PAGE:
When you're researching a customer's problem, keep them informed regularly. They will be thrilled to know that you're working on their behalf to find the best answer. So set an expectation with them at each communication of when you'll update them again - keep the intervals short - and give them updates on your progress instead of leaving them in silence until you find your final answer.
If you're going to work on a ticket that isn't assigned to you, or that's had other people involved, be sure you know the whole history of the ticket before you communicate with the customer. This allows you to avoid the mistakes of repeating requests and of contradicting previous instructions.
If you say you're going to do something, do it. If something changes, explain what changed and make a new commitment.
Despite our best efforts to keep the customer happy from start to finish, there will still be plenty of times when a customer will express negative emotions in a ticket. At the first sign of frustration or other negative emotions from a customer, consider scheduling a Zoom meeting with them. Even if all you do on the Zoom meeting is review the situation, gain further clarity into their needs, learn the business impact, etc., it's well worth doing as it will go a long way toward helping the customer to feel better. It's also a great opportunity to explain what you're thinking and the next steps you want to take in getting closer to resolution for them. Amazingly, you can probably do all of this in only 15 - 30 minutes.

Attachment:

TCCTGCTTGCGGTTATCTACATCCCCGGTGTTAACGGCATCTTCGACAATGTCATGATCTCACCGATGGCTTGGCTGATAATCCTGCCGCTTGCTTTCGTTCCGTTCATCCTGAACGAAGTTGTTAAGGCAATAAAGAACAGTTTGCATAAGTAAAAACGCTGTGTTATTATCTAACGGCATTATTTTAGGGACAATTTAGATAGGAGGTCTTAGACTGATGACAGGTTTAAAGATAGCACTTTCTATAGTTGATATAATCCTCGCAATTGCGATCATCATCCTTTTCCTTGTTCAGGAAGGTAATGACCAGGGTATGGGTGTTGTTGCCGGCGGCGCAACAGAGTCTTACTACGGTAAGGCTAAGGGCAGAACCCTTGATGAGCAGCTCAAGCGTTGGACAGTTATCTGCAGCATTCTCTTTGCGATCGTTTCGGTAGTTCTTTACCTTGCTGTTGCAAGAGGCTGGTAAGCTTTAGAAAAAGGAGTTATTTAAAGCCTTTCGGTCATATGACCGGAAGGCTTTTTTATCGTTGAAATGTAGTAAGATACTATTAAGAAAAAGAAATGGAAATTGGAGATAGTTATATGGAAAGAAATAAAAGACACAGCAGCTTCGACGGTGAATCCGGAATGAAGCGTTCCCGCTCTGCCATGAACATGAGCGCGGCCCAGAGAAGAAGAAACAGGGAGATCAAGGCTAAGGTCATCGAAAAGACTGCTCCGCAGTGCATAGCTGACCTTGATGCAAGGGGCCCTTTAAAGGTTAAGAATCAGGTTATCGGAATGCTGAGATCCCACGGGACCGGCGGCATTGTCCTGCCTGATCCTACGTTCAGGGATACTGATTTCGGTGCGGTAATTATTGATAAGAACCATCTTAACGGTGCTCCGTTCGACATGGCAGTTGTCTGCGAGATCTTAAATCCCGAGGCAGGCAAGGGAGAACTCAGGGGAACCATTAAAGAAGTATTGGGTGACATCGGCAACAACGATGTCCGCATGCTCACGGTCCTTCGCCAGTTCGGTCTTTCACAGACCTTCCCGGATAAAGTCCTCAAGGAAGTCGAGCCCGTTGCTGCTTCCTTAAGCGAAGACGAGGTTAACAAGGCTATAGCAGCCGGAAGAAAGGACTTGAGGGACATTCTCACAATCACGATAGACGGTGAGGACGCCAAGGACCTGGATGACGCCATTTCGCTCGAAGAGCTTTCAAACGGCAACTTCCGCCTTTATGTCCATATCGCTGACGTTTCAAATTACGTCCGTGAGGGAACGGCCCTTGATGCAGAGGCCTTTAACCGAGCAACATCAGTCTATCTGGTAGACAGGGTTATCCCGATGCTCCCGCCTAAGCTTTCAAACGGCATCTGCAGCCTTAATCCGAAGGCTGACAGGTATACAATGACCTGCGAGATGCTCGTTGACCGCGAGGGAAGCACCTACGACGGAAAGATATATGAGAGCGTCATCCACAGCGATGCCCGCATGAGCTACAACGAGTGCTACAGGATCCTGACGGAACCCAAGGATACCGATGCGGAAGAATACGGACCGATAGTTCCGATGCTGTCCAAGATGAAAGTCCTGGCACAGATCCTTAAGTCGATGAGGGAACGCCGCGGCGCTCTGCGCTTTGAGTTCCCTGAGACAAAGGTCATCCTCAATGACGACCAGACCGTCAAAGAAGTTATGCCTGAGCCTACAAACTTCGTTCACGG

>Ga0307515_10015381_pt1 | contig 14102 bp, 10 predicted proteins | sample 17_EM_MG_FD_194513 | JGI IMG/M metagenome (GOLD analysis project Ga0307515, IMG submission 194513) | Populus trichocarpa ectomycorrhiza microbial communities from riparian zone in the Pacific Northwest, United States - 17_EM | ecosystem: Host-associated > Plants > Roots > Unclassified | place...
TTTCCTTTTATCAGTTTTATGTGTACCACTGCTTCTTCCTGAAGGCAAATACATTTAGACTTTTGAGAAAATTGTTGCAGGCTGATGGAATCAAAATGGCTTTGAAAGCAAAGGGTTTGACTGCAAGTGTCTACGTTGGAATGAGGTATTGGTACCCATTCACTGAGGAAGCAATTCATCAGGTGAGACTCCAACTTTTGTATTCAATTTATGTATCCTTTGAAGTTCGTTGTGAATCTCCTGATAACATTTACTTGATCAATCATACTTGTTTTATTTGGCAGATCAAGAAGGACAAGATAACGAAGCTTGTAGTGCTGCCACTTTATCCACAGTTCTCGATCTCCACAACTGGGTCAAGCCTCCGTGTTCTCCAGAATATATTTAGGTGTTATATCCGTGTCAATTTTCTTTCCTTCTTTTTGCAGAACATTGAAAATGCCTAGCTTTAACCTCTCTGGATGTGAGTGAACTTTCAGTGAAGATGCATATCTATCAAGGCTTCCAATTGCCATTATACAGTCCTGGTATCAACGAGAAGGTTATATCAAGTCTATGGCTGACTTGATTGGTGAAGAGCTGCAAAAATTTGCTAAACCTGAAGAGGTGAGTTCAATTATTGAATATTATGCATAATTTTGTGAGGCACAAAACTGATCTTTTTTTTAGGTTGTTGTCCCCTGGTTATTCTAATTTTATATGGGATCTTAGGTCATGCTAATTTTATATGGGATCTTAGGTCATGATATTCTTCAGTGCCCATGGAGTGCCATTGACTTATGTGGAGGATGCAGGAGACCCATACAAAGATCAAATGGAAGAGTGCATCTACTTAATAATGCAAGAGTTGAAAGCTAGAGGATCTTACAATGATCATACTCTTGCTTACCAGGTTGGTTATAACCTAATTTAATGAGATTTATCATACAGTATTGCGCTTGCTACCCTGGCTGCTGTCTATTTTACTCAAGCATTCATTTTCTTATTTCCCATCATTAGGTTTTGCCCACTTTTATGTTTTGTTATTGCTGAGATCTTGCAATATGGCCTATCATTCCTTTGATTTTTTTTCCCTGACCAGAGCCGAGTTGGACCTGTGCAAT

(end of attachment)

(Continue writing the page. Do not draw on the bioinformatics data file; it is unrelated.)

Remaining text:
If you, or we (GitLab), have created a problem, briefly and sincerely apologize. Then talk about the next steps toward resolving the situation. In acknowledging the mistake you open the door to regaining the customer's trust. And then by focusing on the path forward you invite the customer to let the emotions go.
Get other GitLab team members involved to help
You're never alone at GitLab. Ask colleagues, managers and team members in other departments whenever you need help, whether with the technical aspects of the situation or the nontechnical ones. And if you're feeling too emotional or in any way unable to provide a good customer experience, please escalate to your manager.
Assume good intent
Almost always the customer just wants to solve a problem. So try focusing on what they need and what you can do by stating to yourself:
Try to view things from the customer's perspective